Rental Property Management Services, et al. v. Hatcher
In Rental Property Management Services, et al. v. Hatcher, a property manager brought a summary process action on behalf of a property owner to evict a residential tenant. The property manager admitted that he was not the owner or lessor of the leased premises and that he had previously initiated over ninety (90) summary process actions in his own name to evict tenants on behalf of property owners. The property manager alleged that he had previously been permitted to prosecute evictions in his own name by the housing court, court-appointed mediators and others in the court system. The tenant brought counterclaims against the property owner and property manager, alleging that, by “portraying himself as having the legal authority to initiate and prosecute an eviction proceeding against [the owner],” the property manager had engaged in unfair and deceptive practices in violation of M.G. L. c. 93A.
The Housing Court dismissed the case for lack of jurisdiction and enjoined the property manager from bringing other eviction cases in his own name. While finding that the property manager’s conduct was improper, the Housing Court dismissed the tenant’s counterclaims under c. 93A, finding that there was no evidence that the property manager was purposely “gaming the system” or engaged in other intentional misconduct in this case.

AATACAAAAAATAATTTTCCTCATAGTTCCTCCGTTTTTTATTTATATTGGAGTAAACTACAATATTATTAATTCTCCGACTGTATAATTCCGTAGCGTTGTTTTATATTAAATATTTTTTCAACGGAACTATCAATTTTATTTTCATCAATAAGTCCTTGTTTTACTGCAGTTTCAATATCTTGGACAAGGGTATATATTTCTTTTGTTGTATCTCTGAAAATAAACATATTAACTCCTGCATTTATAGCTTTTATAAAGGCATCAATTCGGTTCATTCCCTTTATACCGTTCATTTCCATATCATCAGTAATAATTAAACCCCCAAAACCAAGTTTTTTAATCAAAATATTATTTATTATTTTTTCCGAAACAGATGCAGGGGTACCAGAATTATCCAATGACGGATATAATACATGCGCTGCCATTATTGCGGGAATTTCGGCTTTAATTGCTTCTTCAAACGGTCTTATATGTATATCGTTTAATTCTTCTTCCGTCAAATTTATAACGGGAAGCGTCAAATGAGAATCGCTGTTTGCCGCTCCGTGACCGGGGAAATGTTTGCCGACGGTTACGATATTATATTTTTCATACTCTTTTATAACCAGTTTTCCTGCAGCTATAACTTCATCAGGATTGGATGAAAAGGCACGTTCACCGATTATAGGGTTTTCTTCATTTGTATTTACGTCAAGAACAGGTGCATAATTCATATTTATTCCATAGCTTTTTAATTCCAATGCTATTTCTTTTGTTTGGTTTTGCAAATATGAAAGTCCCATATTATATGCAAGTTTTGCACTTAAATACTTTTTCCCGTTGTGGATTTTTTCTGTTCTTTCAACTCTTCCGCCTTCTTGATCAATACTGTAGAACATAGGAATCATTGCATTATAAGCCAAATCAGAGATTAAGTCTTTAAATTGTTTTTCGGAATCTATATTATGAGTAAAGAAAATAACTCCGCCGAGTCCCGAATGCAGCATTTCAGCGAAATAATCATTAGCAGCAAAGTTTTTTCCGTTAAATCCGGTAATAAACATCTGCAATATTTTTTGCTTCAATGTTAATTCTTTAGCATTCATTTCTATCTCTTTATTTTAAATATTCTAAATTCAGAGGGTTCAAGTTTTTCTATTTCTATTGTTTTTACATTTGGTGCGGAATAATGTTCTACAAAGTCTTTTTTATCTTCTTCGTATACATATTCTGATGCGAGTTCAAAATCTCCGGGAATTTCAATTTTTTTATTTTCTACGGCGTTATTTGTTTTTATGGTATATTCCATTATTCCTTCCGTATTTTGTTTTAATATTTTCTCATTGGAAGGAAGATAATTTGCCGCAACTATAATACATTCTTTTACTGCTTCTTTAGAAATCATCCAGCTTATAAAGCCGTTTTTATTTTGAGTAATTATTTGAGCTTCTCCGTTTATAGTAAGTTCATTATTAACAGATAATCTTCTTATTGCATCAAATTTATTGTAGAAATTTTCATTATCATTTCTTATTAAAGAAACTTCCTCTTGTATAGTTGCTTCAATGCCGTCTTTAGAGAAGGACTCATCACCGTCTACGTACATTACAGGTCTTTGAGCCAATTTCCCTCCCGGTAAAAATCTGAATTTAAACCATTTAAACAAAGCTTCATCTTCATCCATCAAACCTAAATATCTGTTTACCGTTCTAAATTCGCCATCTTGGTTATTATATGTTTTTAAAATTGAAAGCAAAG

On appeal, the SJC affirmed the Housing Court’s findings, holding that a property manager acting as agent for a property owner or lessor does not have standing to prosecute an eviction action in the name of the property manager. The SJC directed that trial courts immediately dismiss any summary process action when it becomes clear that the plaintiff in the case is not the property owner or lessor. In addition, the SJC made clear that anyone who is not licensed as an attorney in Massachusetts, including a property manager, cannot sign documents to be filed in court on behalf of property owners or lessors or appear in court on their behalf without engaging in the unauthorized practice of law. Finally, the SJC held that the act of filing a summary process case without legal standing, does not constitute a violation of chapter 93A. However, the Court held that trial courts have the inherent power to impose sanctions, where warranted under the circumstances, on those who attempt to evict a tenant without legal standing to do so, including the assessment of monetary penalties such as attorney’s fees and costs.
The full case cite is Rental Property Management Services, et al. v. Hatcher, 479 Mass. 542 (2018).